Reviews are assigned monthly by an algorithm that first assigns rater-subject pairs based on recent interactions, such as hand-offs, and then assigns the remaining few unpaired providers randomly.
The reviewer completes a confidential survey of nine questions, each with a 4-point Likert score and an option for when the reviewer is unable to answer the question; no text comments are collected. “The questions map back to the Accreditation Council for Graduate Medical Education core competencies,” says Dr Sandberg. He believes the two most important questions are:
• Would you feel comfortable handing over a case to this provider?
• Would you recommend a family member be cared for by this provider?
No one in the anesthesia department’s clinical leadership sees the raw data, which are processed through the anesthesia information management system and protected by Vanderbilt’s peer review process. Only the chair of the department’s peer review committee, who is a respected senior clinician, sees the unblinded data.
If the chair sees providers who are outliers, he notifies the individual’s division chief, describing the areas where individual ratings depart from the group. This prompts a formal or informal focused professional evaluation.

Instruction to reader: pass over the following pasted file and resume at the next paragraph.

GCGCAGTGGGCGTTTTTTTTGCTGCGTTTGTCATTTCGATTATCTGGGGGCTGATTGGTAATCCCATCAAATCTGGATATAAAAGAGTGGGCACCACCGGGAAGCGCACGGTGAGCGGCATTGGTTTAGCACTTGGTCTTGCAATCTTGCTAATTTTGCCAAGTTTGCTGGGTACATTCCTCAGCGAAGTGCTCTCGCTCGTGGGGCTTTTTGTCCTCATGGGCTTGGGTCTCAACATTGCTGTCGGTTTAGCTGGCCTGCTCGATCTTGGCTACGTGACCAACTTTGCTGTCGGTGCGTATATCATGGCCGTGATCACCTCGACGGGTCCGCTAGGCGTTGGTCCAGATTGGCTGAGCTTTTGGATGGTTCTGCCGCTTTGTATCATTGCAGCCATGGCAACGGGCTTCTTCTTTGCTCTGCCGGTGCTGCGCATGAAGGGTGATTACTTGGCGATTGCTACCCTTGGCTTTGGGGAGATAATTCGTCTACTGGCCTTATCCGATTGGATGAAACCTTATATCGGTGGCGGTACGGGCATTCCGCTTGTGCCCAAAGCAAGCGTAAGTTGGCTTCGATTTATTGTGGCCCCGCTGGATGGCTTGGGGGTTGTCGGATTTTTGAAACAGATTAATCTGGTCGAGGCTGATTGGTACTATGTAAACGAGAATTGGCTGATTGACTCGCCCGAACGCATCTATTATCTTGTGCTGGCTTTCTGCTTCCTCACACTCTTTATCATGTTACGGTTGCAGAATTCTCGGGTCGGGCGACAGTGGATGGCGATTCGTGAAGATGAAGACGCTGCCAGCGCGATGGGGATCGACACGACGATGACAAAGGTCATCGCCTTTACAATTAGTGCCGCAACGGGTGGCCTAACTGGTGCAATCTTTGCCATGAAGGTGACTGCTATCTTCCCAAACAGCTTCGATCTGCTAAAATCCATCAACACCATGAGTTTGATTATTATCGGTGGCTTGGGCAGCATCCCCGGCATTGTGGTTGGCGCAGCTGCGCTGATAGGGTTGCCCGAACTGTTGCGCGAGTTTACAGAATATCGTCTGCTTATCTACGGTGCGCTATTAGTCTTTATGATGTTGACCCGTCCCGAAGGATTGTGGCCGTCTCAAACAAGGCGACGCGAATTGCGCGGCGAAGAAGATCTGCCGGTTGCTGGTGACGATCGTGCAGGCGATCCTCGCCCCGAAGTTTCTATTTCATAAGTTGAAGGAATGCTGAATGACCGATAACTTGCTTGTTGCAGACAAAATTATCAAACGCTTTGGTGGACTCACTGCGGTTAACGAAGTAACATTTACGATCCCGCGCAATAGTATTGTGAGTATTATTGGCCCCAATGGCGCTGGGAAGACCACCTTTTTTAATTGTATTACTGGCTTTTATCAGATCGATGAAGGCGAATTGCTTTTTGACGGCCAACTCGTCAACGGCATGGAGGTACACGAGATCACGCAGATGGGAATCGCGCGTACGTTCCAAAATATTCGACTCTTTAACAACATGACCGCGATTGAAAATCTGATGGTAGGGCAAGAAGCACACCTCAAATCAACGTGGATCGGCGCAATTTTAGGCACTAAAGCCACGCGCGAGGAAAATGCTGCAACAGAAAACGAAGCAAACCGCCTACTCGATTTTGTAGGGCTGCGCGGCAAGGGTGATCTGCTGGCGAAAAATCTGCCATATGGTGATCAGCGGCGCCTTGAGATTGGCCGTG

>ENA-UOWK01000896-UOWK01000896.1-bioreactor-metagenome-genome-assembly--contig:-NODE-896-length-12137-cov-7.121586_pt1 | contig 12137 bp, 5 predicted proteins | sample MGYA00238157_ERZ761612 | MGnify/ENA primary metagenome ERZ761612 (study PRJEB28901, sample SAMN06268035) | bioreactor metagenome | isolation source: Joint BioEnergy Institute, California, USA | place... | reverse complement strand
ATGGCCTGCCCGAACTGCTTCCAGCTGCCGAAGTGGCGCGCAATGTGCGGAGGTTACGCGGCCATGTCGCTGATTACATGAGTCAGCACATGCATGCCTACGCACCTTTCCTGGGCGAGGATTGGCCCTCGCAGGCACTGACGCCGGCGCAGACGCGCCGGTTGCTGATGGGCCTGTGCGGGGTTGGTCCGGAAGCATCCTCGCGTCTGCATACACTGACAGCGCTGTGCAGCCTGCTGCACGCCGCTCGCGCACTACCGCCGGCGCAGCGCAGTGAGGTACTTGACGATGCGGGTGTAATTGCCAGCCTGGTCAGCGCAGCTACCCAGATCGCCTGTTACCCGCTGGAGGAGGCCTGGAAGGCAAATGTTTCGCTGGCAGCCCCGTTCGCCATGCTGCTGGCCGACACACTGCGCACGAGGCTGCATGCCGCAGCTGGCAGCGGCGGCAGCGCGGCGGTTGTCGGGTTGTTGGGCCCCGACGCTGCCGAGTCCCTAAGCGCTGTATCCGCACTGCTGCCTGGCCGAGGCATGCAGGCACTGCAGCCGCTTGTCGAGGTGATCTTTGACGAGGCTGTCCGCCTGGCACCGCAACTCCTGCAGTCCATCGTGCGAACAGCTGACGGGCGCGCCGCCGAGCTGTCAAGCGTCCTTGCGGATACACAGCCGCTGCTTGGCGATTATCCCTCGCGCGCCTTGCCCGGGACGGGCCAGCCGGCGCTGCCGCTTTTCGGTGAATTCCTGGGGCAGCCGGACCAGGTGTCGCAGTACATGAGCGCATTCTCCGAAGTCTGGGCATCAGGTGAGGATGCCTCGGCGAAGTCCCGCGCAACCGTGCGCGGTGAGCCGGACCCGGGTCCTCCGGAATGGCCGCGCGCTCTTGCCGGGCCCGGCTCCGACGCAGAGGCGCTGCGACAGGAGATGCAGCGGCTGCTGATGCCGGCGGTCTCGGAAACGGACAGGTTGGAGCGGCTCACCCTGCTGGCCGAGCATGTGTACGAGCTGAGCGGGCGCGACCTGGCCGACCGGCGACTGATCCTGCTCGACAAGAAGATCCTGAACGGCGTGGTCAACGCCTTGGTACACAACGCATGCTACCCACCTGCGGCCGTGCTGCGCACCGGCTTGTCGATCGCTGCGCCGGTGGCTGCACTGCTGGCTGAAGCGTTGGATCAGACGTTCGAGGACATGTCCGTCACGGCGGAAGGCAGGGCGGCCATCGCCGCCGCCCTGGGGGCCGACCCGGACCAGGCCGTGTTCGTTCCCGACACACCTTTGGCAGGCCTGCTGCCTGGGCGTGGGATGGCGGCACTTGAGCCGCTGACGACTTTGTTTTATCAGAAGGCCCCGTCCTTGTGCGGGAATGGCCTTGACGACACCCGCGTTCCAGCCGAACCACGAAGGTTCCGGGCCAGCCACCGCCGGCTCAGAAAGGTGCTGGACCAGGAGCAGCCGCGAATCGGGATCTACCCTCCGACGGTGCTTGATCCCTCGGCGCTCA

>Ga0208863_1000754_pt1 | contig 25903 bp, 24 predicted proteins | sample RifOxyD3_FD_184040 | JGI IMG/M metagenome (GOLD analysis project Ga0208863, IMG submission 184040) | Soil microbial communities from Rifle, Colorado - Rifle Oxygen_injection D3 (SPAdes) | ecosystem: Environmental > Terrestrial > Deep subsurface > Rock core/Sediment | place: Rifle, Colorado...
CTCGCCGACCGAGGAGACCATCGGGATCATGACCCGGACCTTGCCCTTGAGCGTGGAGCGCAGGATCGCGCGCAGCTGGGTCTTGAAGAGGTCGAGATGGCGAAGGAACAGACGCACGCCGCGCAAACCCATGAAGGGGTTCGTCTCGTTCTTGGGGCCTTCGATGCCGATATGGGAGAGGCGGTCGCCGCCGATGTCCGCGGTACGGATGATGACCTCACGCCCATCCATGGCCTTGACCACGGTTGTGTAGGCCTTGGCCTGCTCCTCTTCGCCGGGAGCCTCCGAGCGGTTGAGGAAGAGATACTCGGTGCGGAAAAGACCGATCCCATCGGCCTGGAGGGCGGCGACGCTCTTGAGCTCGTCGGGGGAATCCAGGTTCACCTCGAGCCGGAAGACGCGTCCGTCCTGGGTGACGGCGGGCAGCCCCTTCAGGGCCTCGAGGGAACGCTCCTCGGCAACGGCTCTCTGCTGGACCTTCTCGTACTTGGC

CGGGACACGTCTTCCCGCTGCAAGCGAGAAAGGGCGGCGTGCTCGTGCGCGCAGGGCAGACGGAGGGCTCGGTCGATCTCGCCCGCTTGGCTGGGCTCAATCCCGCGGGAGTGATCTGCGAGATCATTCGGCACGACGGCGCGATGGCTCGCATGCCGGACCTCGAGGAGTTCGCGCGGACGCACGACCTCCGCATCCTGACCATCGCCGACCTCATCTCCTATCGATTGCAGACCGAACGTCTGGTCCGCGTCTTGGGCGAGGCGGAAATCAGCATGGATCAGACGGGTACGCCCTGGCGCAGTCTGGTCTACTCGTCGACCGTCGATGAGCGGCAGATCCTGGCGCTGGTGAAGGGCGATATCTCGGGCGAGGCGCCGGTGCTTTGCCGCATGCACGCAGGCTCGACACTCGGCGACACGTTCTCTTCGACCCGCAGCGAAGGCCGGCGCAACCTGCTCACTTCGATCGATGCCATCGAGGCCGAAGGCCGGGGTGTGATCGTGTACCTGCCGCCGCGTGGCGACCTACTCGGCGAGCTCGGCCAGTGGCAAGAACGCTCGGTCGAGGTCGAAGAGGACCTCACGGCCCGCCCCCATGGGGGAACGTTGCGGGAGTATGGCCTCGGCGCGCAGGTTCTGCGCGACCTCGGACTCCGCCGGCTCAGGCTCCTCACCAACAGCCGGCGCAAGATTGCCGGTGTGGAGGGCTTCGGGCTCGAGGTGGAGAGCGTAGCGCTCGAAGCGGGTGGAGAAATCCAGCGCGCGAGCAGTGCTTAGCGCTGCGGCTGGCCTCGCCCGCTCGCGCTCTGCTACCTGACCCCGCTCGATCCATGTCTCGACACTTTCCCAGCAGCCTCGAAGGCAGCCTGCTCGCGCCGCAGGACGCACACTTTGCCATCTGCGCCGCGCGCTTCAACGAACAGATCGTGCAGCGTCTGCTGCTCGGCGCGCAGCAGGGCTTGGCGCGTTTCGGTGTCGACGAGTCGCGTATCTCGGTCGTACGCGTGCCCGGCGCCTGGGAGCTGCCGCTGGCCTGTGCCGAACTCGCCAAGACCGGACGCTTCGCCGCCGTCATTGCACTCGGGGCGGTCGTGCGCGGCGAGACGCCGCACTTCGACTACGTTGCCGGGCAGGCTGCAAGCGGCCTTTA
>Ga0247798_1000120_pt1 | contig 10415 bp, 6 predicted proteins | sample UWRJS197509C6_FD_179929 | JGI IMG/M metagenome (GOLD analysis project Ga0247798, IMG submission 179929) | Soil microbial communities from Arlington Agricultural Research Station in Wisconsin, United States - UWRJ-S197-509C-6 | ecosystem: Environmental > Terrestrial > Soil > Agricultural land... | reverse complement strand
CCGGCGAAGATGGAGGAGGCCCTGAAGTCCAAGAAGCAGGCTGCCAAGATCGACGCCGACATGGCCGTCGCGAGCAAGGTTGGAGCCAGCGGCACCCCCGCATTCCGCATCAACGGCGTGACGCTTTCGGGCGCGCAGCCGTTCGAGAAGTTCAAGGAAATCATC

When a formal focused professional practice evaluation (FPPE) is chosen, Vanderbilt’s medical staff policies guide its implementation. The goal of the FPPE is to give clinicians the tools and guidance to raise their practice level to the expectation of the group. “To date, nobody has failed to come back into alignment with the group,” Dr Sandberg says.
Each anesthesia provider completes about four evaluations a month. He adds that peer review is better than trying to use general indicators and other metrics to evaluate individual anesthesia providers (sidebar).
Part of ensuring anesthesia quality is ensuring quality anesthesia providers. But how do you allow new residents to spread their wings while keeping patients safe?
At Vanderbilt, a mobile app that enables faculty members to see into the OR and access data such as patient vital signs gives residents independence while allowing for oversight.
“It gives residents the illusion they are in the room on their own,” Dr. Sandberg says, adding, “We don’t record anything; it’s simply a visualization tool, but it’s really helpful for keeping an eye on things while training for independence.”
Dr Sandberg credits the success of Vanderbilt’s program to “a culture that is welcoming to continuous improvement. We look for system problems to fix rather than focus on the individual level.”